Being a normal family, Mrs. Woody and I deal with debt. It's not that we're big spenders, by any means (and I do mean any means). We've just had circumstances over the years that have kept us in the gunsights of a couple of credit cards. Fortunately, both cars are paid off (210K miles on the Honda and counting!) and things are looking up. I measure this in the decided lack of nag calls from creditors. The smarmy ones where the friendly computer calls you and expects you to "hold" for a "very important message" from one of their representatives. I've written elsewhere about computerized phoning, which I consider to be a terrorist activity subject to provisions of the Patriot Act.
Anyway, we have debt, but it's not a real issue at the moment.
So, explain to me why having a fine on our library cards can cause such a panic?
I have successfully put off any number of creditors over the years. I've been harangued by the experts. I have stared down (figuratively, of course... they never show their faces) such luminaries as Bank of America, Ameriquest, and MBNA. I have pooh-pooohed Discover and American Express. I can even hold off my utilities for a week or two until my next paycheck arrives and I can keep them from disconnecting us.
But levy a fine on my library card, and the world comes to an immediate and complete halt.
It's no secret that Mrs. Woody and I are dedicated homeschoolers. That is to say, Mrs. Woody is a dedicated homeschooler, and Woody provides vital services such as being a taste-tester of questionable culinary creations. Mrs. Woody is, however, the Headmistress of our academy, and the Woodyettes are her devoted students. Part of Mrs. Woody's game plan has always included a weekly trip to our local library. Our particular branch has a terrific children's librarian named "Miss Regina," and she does a weekly story night that the kids love. We also have a steady supply of library books in our house. The Woodyettes (7 and 5) are both avid readers. They're very much into series like "A to Z Mysteries" or "Magic Tree House." "American Girl" is a perrenial favorite. They've been reading "Little House...," "Nate the Great," and all things Potter.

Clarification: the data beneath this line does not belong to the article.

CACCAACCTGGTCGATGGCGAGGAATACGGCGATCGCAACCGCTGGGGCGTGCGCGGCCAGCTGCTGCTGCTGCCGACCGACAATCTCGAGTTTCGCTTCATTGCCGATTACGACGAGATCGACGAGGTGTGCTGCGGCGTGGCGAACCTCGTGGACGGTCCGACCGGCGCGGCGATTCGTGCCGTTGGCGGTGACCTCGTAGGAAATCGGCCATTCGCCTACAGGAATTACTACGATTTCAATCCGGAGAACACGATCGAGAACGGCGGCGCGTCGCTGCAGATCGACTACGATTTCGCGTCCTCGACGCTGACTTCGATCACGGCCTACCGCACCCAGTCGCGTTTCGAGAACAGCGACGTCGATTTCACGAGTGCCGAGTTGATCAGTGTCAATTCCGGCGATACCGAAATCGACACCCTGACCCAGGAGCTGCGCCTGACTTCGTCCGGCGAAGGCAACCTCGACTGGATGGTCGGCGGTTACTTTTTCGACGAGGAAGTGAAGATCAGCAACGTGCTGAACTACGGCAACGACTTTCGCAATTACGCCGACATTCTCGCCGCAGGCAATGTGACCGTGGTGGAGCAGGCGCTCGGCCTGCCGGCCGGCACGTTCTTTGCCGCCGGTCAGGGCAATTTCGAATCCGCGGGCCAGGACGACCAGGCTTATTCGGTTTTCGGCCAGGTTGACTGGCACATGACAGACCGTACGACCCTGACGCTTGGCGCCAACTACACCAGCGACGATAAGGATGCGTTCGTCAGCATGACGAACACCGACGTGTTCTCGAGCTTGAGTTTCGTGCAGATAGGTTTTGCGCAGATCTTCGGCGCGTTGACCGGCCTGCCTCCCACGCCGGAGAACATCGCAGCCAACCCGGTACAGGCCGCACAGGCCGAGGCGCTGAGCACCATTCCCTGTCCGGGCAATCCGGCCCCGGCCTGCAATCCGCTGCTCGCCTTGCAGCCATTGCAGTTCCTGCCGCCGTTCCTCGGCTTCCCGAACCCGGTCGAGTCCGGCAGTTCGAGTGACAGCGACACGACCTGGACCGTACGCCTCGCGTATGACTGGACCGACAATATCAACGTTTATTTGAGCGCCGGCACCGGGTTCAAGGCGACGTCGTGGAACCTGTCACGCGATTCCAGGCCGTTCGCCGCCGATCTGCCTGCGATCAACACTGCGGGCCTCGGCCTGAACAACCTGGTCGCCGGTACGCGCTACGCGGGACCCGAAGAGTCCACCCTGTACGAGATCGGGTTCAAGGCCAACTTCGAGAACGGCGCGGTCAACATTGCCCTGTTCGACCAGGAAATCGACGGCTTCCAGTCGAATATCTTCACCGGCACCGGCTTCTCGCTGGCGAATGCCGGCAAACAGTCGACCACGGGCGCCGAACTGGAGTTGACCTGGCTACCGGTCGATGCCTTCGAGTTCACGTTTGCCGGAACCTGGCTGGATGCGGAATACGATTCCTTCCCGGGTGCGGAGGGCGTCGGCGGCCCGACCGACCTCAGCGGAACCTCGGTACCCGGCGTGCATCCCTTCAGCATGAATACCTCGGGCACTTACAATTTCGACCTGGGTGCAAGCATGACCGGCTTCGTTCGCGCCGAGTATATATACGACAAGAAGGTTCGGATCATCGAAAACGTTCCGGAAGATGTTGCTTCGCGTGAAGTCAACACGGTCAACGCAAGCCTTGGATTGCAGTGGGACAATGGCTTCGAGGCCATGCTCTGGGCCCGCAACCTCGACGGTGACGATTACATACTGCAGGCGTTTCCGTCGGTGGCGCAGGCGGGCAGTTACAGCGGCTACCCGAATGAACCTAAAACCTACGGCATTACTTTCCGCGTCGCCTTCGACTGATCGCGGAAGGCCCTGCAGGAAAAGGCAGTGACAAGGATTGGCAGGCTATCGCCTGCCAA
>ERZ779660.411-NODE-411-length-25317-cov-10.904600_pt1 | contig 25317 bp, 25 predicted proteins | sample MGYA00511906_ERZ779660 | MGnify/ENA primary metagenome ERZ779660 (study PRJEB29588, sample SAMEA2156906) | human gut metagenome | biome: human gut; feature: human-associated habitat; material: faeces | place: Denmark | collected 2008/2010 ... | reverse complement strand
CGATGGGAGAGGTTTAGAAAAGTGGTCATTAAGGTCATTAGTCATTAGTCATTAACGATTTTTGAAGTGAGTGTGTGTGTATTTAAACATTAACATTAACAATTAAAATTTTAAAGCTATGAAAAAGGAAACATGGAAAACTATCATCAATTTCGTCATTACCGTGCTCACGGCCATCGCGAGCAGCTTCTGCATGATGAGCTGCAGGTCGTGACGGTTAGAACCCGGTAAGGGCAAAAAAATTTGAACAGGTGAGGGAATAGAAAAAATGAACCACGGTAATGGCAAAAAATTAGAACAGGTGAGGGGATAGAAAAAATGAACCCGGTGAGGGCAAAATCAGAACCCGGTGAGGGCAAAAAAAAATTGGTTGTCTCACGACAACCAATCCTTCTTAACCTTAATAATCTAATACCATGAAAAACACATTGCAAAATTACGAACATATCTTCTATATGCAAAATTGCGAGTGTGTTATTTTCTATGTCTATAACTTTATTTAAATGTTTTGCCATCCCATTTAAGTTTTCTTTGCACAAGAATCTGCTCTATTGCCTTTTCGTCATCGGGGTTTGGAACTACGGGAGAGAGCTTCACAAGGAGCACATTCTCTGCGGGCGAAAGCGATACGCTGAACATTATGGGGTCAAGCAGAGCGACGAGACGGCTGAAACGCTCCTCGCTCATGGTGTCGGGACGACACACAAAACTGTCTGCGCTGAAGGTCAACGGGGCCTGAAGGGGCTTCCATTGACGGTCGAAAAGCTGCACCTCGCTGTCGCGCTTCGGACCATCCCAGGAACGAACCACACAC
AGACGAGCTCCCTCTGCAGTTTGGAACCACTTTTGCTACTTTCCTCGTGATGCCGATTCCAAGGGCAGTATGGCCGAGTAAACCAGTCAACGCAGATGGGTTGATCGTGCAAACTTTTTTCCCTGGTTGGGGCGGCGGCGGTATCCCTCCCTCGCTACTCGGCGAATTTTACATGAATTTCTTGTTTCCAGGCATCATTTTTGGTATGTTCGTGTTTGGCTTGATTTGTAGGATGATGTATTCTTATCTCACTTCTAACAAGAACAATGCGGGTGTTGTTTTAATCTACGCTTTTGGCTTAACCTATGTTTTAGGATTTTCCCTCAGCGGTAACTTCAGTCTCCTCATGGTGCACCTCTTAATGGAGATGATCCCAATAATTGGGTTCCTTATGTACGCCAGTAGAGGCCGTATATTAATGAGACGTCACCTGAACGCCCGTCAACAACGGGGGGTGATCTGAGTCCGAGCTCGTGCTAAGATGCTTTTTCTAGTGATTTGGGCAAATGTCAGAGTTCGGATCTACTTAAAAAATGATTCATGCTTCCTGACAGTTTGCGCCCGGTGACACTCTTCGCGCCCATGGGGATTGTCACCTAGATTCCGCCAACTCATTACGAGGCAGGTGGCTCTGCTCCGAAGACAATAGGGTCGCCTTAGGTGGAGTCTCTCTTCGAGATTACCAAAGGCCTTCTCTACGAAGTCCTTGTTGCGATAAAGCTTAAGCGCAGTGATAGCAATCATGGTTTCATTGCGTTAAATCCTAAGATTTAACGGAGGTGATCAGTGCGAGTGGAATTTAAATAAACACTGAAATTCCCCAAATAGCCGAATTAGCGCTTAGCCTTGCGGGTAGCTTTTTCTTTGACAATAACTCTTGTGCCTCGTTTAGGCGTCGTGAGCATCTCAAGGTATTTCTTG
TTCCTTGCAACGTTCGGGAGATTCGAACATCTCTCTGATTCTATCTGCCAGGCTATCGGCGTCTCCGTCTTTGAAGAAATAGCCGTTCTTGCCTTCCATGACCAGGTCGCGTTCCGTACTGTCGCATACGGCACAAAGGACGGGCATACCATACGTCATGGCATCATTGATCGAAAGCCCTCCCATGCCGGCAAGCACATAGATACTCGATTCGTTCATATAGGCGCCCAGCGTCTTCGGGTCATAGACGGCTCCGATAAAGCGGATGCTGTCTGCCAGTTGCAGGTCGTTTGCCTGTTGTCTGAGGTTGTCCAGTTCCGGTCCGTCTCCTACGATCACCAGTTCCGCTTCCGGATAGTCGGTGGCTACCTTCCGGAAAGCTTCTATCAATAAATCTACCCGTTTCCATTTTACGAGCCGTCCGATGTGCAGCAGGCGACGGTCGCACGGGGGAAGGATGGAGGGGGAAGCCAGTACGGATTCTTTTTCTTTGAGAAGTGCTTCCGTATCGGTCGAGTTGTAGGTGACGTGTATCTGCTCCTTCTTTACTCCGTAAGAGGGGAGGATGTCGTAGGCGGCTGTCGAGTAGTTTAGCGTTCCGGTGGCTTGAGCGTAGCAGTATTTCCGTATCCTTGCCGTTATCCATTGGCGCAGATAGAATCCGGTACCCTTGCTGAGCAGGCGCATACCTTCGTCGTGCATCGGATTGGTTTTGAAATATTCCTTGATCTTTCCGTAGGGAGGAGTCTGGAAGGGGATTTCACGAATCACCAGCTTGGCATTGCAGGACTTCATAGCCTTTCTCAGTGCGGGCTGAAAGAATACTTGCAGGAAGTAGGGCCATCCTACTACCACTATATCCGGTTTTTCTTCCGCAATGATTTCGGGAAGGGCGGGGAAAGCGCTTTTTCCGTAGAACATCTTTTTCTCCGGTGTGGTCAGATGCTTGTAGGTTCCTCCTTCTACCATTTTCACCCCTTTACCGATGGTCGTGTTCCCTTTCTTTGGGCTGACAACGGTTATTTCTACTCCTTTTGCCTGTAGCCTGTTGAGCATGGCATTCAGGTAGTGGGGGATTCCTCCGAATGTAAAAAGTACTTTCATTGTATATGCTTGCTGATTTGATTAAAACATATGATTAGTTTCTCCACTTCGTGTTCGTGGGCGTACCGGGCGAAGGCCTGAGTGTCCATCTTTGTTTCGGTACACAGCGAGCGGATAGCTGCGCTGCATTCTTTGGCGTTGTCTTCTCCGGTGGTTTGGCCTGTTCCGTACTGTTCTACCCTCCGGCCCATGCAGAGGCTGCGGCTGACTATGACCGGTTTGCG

Last night I took the girls to Story Night. While they listened to Miss Regina read stories about dinosaurs, I was at the checkout desk pleading for my life. "I have come to redeem myself from Purgatory," I said. The librarian chuckled and said, "Here to pay a fine, hm?"
I was in no position to quibble. Our library cards are the only things standing between us and an Amazon.com-induced bankruptcy.
I gladly - even gratefully - paid the fine. It was unusually hefty since we got caught in a web of circumstance that prevented us from getting our books returned for something like two whole weeks past their date. Still, seeing how excited the girls were at being able to check out some books that they really, really, reeealllly, pleeeeeeeze Daddy can I get this one, pleeeeze, pleeeeze, pleeeeeeeze! wanted was worth every penny. All 1,920 of them.
You can't put a price on a reading child.